As of today, 63 of the nation's 100 largest newspapers have endorsed either Romney or Obama. Nine more decided not to endorse a candidate. A few more will endorse in the days ahead.
These data are a small part of the massive American Presidency Project (APP), at UCSB. The APP has consolidated, coded, and organized presidential data into a single searchable database. My colleague Gerhard Peters and I established the project in 1999.
The current "smart" view of editorial endorsements is that they are an ineffectual relic of a bygone era. But I believe we should welcome and promote newspapers' editorial endorsements.
I see two main benefits:
First, most newspaper endorsements model how to weigh complex evidence carefully and explicitly. In short, they show us how to deliberate.
Second, taken as a group, endorsement editorials help to clarify a president's mandate.
What priorities could a new president claim were backed by thoughtful, informed voters?
Not a horserace. Alas, the APP box-score promotes a horserace view of endorsements. So, as of now, there are 35 editorials for Obama, 28 for Romney, and nine not endorsing. Moreover, 10 papers endorsed Obama in 2008 but have chosen to endorse Romney in 2012.
That's all interesting, but those facts distract from the substance and meaning of the election. This election is a large fight between priorities and programs -- about the economy, the deficit, the debt, healthcare, gender equity, foreign policy, the Supreme Court, and so forth. It's a big deal.
Remarkably, nearly every endorsement editorial I have seen reflects thoughtfully on the meaning of the election. Of course, editorial boards weight the issues differently. But from the smallest paper to the largest, they identify priority issues and say what they think the evidence shows. It is helpful even for a political junkie.
The largest paper endorsing Obama, the New York Times, also backed him in 2008. The Times compares the candidates in five broad issue areas. They start with health care, not the economy. Their statement is impressive and will resonate with almost any liberal. But the Times is critical of the Obama record on many points.
The largest paper endorsing Romney, the New York Post, backed McCain in 2008. The Post discusses two issues, the economy and America's standing in the world. The Post argues that Obama's failures in both areas have been large. Romney performed well in the debates and has a record of working with Democrats in Massachusetts. Even in the more hyperbolic language of the Post, the focus is on facts as they relate to big issues. It's a basis for a discussion.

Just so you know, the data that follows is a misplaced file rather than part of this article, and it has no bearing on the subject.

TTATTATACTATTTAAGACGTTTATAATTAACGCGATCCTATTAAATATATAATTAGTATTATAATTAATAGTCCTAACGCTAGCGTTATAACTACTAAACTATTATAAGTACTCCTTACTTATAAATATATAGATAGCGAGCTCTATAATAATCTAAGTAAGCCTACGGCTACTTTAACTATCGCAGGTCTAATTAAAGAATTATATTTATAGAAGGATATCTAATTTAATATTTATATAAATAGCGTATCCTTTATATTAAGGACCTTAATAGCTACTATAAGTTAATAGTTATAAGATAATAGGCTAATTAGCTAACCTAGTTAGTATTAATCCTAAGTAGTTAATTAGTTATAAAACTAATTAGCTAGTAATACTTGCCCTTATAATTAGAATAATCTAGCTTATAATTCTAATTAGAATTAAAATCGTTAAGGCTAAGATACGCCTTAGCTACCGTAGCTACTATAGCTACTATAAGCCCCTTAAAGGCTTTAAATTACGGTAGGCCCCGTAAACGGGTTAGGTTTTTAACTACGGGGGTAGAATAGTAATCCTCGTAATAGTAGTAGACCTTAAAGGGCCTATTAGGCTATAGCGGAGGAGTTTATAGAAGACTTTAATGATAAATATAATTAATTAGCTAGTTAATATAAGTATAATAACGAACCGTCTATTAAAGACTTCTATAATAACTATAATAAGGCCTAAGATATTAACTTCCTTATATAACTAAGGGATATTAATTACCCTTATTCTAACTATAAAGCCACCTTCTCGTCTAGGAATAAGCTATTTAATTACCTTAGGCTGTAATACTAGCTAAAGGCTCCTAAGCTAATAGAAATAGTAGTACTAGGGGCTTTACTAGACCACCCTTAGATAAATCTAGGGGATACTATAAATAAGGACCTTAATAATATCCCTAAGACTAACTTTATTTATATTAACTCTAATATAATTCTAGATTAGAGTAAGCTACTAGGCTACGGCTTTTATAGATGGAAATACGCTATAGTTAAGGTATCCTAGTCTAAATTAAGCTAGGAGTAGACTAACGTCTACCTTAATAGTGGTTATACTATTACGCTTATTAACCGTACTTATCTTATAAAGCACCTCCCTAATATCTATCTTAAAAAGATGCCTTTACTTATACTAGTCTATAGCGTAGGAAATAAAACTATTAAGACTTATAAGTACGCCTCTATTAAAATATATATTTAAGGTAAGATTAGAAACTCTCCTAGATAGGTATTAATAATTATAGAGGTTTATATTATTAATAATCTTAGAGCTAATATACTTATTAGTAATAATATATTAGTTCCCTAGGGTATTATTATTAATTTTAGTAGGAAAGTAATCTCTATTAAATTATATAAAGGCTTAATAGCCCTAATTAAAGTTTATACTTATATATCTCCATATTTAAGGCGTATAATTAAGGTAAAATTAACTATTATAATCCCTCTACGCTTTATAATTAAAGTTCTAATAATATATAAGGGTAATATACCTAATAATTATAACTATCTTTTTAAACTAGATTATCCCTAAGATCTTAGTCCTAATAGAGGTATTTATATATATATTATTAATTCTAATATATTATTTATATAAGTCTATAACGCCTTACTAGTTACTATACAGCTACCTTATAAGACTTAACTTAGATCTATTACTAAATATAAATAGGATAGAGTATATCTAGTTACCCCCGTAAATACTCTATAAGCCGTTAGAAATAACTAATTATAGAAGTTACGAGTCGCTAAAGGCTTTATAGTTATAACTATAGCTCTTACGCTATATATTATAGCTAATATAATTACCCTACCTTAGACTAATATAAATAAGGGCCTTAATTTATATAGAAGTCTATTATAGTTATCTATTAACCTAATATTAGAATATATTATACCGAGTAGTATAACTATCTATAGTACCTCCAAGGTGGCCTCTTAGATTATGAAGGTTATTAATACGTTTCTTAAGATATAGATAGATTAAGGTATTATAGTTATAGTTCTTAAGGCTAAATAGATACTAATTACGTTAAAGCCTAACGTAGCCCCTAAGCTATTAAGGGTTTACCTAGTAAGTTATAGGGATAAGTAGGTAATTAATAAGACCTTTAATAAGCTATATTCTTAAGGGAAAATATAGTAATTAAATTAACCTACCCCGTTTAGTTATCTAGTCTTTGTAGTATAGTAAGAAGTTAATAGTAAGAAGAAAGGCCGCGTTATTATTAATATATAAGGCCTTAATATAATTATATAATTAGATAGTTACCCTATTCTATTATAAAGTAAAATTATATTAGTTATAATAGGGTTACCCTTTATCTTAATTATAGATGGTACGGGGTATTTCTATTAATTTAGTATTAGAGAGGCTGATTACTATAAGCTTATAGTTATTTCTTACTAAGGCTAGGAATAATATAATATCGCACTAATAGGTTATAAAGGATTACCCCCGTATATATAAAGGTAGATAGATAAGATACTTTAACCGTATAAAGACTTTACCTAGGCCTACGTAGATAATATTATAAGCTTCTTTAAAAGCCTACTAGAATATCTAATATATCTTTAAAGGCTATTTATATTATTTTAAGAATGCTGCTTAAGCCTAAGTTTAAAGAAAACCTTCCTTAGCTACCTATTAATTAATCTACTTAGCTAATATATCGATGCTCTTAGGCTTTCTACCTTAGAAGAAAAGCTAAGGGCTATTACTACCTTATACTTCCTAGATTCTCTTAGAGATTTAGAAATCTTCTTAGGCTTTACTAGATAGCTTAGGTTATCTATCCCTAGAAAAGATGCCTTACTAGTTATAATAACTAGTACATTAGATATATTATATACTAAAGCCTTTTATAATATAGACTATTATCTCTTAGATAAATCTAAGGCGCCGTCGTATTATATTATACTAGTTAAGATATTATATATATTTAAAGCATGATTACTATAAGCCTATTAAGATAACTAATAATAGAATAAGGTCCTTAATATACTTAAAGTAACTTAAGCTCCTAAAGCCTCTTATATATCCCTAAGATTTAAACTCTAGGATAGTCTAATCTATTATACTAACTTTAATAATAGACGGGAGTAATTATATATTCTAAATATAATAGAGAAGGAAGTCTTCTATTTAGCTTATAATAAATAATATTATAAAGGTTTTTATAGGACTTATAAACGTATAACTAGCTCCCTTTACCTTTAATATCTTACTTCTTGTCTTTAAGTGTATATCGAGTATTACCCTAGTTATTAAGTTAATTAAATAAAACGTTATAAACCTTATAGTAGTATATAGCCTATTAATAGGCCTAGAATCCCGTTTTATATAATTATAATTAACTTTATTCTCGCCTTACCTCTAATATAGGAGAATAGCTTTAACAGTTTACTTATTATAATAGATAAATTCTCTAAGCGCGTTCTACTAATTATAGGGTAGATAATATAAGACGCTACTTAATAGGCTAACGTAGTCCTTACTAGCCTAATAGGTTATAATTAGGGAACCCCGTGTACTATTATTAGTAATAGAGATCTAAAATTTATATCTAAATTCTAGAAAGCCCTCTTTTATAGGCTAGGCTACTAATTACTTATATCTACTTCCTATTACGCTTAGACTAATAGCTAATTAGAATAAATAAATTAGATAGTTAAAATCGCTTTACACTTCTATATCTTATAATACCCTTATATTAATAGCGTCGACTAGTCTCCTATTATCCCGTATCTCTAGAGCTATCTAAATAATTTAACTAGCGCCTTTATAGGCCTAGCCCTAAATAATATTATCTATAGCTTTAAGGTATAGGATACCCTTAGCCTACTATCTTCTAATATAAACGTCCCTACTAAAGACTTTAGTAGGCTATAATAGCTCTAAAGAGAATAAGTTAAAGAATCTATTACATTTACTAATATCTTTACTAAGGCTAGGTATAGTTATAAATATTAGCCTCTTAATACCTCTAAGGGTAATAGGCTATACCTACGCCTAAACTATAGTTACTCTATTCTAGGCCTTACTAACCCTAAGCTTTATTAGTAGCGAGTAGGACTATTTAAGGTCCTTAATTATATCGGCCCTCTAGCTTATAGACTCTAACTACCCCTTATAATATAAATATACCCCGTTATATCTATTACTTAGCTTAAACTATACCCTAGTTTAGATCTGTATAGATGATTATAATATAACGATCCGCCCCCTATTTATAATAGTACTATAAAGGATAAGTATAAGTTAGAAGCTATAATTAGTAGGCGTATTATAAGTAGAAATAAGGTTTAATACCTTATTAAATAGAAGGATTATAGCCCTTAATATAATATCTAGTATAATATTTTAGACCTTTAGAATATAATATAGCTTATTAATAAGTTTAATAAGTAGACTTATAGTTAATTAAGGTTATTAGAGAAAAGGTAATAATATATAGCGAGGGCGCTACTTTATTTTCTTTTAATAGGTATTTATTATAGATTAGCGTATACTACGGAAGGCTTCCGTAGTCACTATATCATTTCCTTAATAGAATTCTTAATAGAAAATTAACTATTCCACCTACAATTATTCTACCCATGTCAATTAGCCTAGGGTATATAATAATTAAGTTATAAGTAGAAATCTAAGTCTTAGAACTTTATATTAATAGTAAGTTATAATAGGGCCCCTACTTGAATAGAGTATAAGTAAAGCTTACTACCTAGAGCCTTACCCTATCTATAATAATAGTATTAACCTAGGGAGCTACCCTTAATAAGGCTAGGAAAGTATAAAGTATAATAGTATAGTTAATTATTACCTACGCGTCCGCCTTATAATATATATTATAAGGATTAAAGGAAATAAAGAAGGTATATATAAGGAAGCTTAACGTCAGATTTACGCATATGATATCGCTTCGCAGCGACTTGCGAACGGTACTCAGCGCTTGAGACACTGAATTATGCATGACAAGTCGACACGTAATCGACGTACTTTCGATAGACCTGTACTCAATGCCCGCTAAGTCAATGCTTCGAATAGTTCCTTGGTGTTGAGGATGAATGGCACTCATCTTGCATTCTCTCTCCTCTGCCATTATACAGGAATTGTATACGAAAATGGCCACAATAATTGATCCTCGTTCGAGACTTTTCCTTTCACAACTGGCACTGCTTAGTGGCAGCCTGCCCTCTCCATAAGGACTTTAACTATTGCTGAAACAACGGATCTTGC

The mandate. These editorials give a clear sense of priorities, and whoever wins should pay attention. Let's focus on the "switchers," the papers that changed from one party in 2008 to another in 2012 (10 of 11 have gone from Obama to Romney). These papers almost unanimously hope for flexible, bipartisan solutions to our deficit and debt problems. They worry about the future of Medicare and Social Security.
They do not want what the Nashville Tennessean called "tea-vangelical" social policy. The Orlando Sentinel wrote, "[W]e've been turned off by [Romney's] appeals to social conservatives and immigration extremists." The Houston Chronicle endorsed "the Massachusetts moderate who worked successfully along side an 88 percent Democratic majority in the state Legislature to produce what the Obama administration says became its model for national health care reform."
Statements like these help clarify what a Romney mandate might be.
Social scientists tell us that editorial endorsements don't matter because it is hard to demonstrate that they sway votes. Journalists fret that the views of the editorial page may seem to impart a bias to the paper's news reporting. With so much information available to ordinary voters these days, isn't it somehow arrogant for an editorial board to write as if they have special information or wisdom? Ironically, several papers have said that only if they could interview candidates personally would they have sufficient basis for writing an endorsement editorial.
I think these observations miss the point. We need more, not fewer, examples of calm reasoned argument. A good editorial may contribute to more informed and thoughtful voting even if it does not change a single mind. That's beneficial. A focus on doing whatever it takes to sway votes has gotten us the ugly politics we now endure.
We get useful information from the way newspaper editors, as opinion leaders, evaluate a common set of circumstances -- even in the age of Twitter and Google.
Dropping presidential endorsements will have little or no effect on readers who fear editorial bias may infect news reporting. Readers may have ample reason to suspect bias without ever seeing an endorsement of a candidate. The Wall Street Journal makes no political endorsements, but I have no doubts about the stance of the editorial page. Thus, I need to assess whether the reporting seems biased in any case. Most papers that have dropped presidential endorsements continue to make a vast array of other political endorsements.
So, hurray for endorsements! I encourage you to actually read the endorsements, not just our APP tallies. At the APP, you can link directly to the editorials to benefit from their analysis.
John T. Woolley is professor of political science at UCSB and co-director of the American Presidency Project